Difference between Offer and Invitation to Treat (Offer)
It is important to distinguish between an offer and an invitation to treat because the legal consequences are different. An offer can be accepted to form a contract, while an invitation to treat cannot. Or to put it another way, an offer is an essential element to establish an agreement, while an invitation to treat is not (until it becomes an offer).
What is an Offer?
An offer is a definite proposal made by one party to another party to enter into a contract. The offer must be clear and specific, and it must be communicated to the other party. An offer can be accepted by the other party, resulting in a binding contract, or it can be rejected.
For example, if a seller offers to sell a specific item at a specific price to a buyer, and the buyer accepts the offer, a contract is formed. The offer must contain all the terms of the agreement, including the price, the payment terms, and any other conditions that must be met.
What is an Invitation to Treat (Offer)?
An invitation to treat, on the other hand, is not a definite proposal but rather an invitation for the other party to make an offer. It is a way of inviting the other party to make a proposal or offer. An invitation to treat is not a binding offer and cannot be accepted to form a contract. Instead, it is a preliminary communication that precedes the offer.
An example of an invitation to treat is a store displaying goods for sale on its shelves. The display of goods is an invitation for customers to make an offer to purchase the goods. The customer’s offer to purchase the goods is then accepted or rejected by the store.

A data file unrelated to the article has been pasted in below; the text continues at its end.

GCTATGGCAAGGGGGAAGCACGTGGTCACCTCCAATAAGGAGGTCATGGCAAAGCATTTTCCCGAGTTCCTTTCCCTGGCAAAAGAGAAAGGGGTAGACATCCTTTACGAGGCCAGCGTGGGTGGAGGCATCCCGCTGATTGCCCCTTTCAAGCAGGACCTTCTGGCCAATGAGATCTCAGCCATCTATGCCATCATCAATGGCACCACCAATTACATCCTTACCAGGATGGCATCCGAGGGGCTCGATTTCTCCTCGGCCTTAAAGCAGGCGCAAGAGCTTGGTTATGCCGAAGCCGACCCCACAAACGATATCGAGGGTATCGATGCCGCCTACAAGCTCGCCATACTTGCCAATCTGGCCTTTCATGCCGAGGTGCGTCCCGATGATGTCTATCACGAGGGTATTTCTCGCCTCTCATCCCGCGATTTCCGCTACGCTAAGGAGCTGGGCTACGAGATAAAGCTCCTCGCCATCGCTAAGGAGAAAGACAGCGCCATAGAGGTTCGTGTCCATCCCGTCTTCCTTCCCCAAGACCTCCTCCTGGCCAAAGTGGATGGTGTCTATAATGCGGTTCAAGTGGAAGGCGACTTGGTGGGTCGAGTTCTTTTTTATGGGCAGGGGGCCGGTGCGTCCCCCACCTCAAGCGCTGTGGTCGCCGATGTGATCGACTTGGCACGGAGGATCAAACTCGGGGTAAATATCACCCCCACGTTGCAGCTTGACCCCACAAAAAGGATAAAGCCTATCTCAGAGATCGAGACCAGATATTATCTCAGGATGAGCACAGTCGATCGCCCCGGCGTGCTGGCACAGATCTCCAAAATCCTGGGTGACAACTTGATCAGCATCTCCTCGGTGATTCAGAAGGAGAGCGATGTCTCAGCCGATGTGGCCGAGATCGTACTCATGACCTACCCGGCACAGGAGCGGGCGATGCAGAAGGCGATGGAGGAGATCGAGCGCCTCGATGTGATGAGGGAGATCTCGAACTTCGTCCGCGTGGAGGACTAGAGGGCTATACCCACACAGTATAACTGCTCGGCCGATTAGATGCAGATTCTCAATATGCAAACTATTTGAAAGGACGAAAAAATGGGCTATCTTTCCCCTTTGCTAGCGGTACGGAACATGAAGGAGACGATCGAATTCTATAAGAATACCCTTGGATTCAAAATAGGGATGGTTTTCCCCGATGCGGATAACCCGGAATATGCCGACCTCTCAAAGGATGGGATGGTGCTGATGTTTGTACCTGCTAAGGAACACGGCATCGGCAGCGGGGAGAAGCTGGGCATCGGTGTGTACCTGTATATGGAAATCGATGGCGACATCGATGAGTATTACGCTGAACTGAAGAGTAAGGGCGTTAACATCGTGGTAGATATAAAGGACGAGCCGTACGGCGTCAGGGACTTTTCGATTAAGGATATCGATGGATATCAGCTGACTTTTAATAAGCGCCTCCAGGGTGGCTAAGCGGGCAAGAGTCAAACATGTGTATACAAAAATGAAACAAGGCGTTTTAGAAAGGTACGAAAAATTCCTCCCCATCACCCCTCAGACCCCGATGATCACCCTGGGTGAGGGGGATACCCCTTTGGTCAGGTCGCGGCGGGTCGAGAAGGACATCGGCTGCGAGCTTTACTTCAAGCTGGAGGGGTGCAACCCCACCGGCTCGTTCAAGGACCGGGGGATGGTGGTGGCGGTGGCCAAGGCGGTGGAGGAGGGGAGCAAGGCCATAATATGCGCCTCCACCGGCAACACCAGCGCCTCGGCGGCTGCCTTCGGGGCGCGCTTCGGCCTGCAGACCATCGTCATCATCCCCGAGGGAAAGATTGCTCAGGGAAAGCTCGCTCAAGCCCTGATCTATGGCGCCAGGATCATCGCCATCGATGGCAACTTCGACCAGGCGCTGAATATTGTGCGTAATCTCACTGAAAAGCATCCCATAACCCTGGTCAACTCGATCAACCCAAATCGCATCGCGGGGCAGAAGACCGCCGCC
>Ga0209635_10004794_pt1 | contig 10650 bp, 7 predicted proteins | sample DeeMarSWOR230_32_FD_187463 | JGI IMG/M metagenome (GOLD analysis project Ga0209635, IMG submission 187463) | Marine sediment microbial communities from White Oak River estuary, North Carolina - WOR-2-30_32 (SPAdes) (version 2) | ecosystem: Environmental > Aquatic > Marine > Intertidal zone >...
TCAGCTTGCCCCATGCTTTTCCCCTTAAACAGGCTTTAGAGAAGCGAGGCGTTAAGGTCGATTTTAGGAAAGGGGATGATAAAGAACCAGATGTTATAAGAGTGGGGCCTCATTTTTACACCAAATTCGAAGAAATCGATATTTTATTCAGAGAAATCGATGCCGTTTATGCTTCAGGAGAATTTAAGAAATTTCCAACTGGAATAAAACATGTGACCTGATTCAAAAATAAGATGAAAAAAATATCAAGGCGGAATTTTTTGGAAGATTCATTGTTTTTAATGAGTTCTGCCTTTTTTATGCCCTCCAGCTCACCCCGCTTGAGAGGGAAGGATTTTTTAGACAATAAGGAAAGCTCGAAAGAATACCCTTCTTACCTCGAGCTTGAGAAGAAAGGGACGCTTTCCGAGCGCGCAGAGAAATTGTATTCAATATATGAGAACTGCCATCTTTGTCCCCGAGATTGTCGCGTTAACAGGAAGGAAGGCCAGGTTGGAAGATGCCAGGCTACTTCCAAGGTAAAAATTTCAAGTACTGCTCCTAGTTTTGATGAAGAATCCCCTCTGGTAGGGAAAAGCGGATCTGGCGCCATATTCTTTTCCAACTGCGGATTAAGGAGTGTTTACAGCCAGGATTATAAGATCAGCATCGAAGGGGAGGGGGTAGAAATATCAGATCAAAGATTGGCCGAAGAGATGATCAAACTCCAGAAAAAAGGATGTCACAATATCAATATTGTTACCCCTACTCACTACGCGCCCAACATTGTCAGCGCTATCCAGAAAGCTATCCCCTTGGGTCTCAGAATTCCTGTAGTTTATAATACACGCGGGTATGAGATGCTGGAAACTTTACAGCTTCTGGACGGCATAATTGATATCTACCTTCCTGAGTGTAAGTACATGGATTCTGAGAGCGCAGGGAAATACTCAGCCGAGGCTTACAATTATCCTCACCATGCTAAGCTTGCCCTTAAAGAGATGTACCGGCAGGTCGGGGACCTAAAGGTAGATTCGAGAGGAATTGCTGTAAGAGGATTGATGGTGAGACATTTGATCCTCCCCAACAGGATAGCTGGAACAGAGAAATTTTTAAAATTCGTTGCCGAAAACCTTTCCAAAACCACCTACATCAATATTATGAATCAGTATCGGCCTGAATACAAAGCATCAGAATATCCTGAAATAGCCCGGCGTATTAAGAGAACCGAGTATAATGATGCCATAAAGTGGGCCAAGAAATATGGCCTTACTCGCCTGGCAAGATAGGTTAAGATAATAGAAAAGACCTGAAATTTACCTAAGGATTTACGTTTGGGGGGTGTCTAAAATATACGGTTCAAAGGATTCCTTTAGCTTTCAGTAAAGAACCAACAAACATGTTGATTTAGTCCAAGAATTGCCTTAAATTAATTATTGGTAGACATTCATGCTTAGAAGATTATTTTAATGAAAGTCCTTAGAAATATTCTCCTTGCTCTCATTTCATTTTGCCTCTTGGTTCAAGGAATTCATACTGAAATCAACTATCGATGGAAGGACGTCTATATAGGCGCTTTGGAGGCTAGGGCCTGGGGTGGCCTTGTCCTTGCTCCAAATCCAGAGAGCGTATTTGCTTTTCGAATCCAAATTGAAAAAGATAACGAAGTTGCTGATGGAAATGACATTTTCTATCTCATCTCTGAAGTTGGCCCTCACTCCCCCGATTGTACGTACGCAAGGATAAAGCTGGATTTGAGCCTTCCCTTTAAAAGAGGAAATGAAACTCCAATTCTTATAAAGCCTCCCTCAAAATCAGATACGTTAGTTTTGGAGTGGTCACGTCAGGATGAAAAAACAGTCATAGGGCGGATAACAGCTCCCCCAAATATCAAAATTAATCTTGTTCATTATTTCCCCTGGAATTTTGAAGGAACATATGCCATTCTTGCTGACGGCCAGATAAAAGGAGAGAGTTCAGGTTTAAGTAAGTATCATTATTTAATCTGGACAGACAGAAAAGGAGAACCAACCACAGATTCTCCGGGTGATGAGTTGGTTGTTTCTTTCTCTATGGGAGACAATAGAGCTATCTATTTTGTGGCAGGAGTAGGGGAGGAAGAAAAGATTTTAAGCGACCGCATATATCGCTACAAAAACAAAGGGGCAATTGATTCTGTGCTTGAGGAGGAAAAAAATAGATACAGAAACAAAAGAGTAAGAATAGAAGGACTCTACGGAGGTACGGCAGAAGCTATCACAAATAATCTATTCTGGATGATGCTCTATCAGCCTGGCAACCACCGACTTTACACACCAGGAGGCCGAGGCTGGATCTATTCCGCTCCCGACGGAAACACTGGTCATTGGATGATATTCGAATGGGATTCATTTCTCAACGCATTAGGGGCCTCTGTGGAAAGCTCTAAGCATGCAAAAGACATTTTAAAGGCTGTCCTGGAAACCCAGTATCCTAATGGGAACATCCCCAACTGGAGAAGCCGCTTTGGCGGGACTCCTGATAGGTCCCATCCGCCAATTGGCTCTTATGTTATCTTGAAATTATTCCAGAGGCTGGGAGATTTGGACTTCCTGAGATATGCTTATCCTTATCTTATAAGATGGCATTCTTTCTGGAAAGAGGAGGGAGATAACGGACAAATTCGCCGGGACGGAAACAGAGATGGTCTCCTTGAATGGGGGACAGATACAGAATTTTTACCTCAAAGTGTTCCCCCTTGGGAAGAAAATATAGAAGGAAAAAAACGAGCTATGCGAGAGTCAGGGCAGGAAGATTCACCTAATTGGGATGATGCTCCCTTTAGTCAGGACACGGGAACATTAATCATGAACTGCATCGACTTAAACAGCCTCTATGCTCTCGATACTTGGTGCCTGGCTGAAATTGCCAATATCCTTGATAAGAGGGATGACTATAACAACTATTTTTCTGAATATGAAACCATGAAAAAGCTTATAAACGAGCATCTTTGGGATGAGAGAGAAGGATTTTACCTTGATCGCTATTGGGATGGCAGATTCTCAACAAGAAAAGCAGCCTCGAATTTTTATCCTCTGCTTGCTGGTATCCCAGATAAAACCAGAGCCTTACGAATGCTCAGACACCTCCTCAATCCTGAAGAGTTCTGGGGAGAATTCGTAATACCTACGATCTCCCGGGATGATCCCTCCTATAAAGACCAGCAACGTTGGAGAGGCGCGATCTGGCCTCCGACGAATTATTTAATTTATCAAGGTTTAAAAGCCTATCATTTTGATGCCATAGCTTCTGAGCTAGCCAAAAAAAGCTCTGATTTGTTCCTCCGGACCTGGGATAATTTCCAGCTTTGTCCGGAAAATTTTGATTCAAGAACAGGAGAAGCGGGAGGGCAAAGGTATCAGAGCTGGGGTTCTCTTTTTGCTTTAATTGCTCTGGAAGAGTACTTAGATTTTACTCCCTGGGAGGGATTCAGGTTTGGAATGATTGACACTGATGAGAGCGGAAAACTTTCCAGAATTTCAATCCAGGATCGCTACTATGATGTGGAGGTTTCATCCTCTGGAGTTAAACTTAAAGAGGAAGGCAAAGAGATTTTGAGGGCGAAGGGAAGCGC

Another example of an invitation to treat is an advertisement. An advertisement is not an offer but rather an invitation for the public to make an offer to purchase the advertised goods or services.
Difference between Offer and Invitation to Treat (Offer) in a tabular form
|Offer||Invitation to treat|
|A definite proposal made by one party to another party to enter into a contract||An invitation for the other party to make an offer|
|Must be clear and specific||Not necessarily clear and specific|
|Made with the intention of creating a legally binding agreement||Made as a preliminary communication to precede an offer|
|An offer can be accepted by the other party to form a contract.||But an invitation to treat cannot be accepted to form a contract. Instead, the other party must make an offer in response to the invitation to treat.|
|An offer is usually made in the context of a potential contract.||While an invitation to treat is usually made in the context of a potential negotiation.|
Relevant case laws on Offer and Invitation to Treat (Offer)
Here are a few examples of case law involving offers and invitations to treat:
Pharmaceutical Society of Great Britain v Boots Cash Chemists (Southern) Ltd (1953)
In the case of Pharmaceutical Society of Great Britain v Boots Cash Chemists (Southern) Ltd (1953), the defendants, Boots Cash Chemists, operated a self-service pharmacy where customers could purchase medicine without the assistance of a pharmacist. The plaintiffs, the Pharmaceutical Society of Great Britain, argued that this violated the Pharmacy and Poisons Act 1933, which required a pharmacist to be present whenever prescription medicine was sold. The court ruled that the display of medicine for sale in the self-service pharmacy was an invitation to treat and not an offer. Customers were required to request the medicine from a pharmacist, who would then determine whether to sell the medicine based on the customer’s needs and the pharmacist’s professional judgment.